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HENRI MARTELLI (1895–1980)

Henri Martelli was bom on February 6, 1895 in Bastia, and died on August 15, 1980 in Paris. After schooling at the Lycée National in Bastia, and graduation in Aix-enProvence, he studied law at the University of Paris, where he obtained his degree. Entering the Paris Conservatory in 1912, he studied fugue and composition with Caussade and Charles-Marie Widor until 1924.

An Institut de France prizewinner, chairman of the Société Nationale de Musique, he was director of orchestral and chamber music programmes on the radio from 1940 to 1944. He was chairman of the French section of the S.M.l. C. in 1953, and chairman of the Société Vivaldi. In the publication Le Temps, Florent Schmitt spoke of him as follows : "This son of Corsica is not a dreamer, despite bis legendary absent-mindedness, but a true man of action, suited above all to contrapuntal techniques, which he controls with quasiNapolionic mastery and perspicacity, as is required".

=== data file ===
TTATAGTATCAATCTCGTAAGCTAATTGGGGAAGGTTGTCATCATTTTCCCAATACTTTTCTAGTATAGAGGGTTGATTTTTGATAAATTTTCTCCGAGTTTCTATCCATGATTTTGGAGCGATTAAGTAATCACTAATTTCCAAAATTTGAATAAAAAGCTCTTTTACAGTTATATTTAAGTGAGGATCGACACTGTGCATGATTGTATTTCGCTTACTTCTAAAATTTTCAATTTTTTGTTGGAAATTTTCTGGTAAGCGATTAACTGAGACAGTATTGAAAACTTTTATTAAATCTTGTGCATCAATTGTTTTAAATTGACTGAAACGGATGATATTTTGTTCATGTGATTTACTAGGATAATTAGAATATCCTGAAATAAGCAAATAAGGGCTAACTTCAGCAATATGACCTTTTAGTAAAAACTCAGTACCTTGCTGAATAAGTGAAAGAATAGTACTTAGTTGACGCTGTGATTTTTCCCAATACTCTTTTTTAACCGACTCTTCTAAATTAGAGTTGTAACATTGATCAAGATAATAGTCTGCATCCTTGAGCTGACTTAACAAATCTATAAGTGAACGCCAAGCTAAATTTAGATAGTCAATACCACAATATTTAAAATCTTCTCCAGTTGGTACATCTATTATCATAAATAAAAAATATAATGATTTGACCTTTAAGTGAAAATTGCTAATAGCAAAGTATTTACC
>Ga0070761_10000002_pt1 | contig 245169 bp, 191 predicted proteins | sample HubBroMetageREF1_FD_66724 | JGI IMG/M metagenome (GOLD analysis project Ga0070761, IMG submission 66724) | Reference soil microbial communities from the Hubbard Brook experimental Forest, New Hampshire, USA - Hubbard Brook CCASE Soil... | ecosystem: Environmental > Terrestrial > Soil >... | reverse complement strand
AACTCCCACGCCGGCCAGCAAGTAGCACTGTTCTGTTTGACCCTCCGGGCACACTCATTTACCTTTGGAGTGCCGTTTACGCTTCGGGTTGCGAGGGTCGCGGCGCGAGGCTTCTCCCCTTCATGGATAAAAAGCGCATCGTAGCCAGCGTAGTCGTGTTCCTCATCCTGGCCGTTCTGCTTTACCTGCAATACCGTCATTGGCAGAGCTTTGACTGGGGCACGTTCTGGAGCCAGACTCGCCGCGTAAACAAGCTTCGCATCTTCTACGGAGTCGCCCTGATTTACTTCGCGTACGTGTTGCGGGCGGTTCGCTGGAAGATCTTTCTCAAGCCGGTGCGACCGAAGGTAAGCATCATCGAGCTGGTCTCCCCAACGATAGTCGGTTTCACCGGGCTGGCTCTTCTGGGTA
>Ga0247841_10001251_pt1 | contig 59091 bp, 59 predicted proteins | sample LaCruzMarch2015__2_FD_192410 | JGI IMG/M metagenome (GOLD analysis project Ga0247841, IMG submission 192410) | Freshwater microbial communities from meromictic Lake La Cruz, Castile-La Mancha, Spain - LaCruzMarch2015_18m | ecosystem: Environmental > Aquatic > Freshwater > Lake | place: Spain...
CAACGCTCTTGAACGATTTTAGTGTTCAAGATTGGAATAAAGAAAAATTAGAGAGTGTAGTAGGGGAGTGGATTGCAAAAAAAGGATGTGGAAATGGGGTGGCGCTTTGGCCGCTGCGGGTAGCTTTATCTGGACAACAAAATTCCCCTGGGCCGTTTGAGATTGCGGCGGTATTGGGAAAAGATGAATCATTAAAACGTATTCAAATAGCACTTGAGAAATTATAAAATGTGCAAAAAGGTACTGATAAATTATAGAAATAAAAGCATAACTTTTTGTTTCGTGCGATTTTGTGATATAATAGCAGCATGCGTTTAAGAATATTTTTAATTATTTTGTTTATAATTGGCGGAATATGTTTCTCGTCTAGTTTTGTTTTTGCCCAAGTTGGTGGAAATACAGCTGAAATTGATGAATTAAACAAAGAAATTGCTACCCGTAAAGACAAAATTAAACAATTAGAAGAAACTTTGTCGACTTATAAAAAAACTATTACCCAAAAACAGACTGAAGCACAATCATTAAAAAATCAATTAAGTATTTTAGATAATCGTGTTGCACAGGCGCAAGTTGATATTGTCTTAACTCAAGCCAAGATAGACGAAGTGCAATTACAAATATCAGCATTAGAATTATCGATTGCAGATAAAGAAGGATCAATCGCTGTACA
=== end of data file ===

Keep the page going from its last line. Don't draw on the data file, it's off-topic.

His neo-classical style does not disdain polytonality. His works are many. They include symphonie music (3 symphonies, 1 sinfonietta, 7 concertos), chamber music (8 sonatas, 1 octet, 3 quintets, 3 quartets, 3 trios, sorne 30 suites), vocal music (choirs and melodies), stage, radio, 2 ballets, an opera, or "lyric poem" (The Song of Roland), and a comic opera based on Labiche (Le major Cravachon). The Bas-Reliefs Assyriens (1928) and the Concerto for Orchestra ( 1931 ) were first performed by the Boston Symphony Orchestra conducted by Koussevitzki.

See all works composed by Henri MARTELLI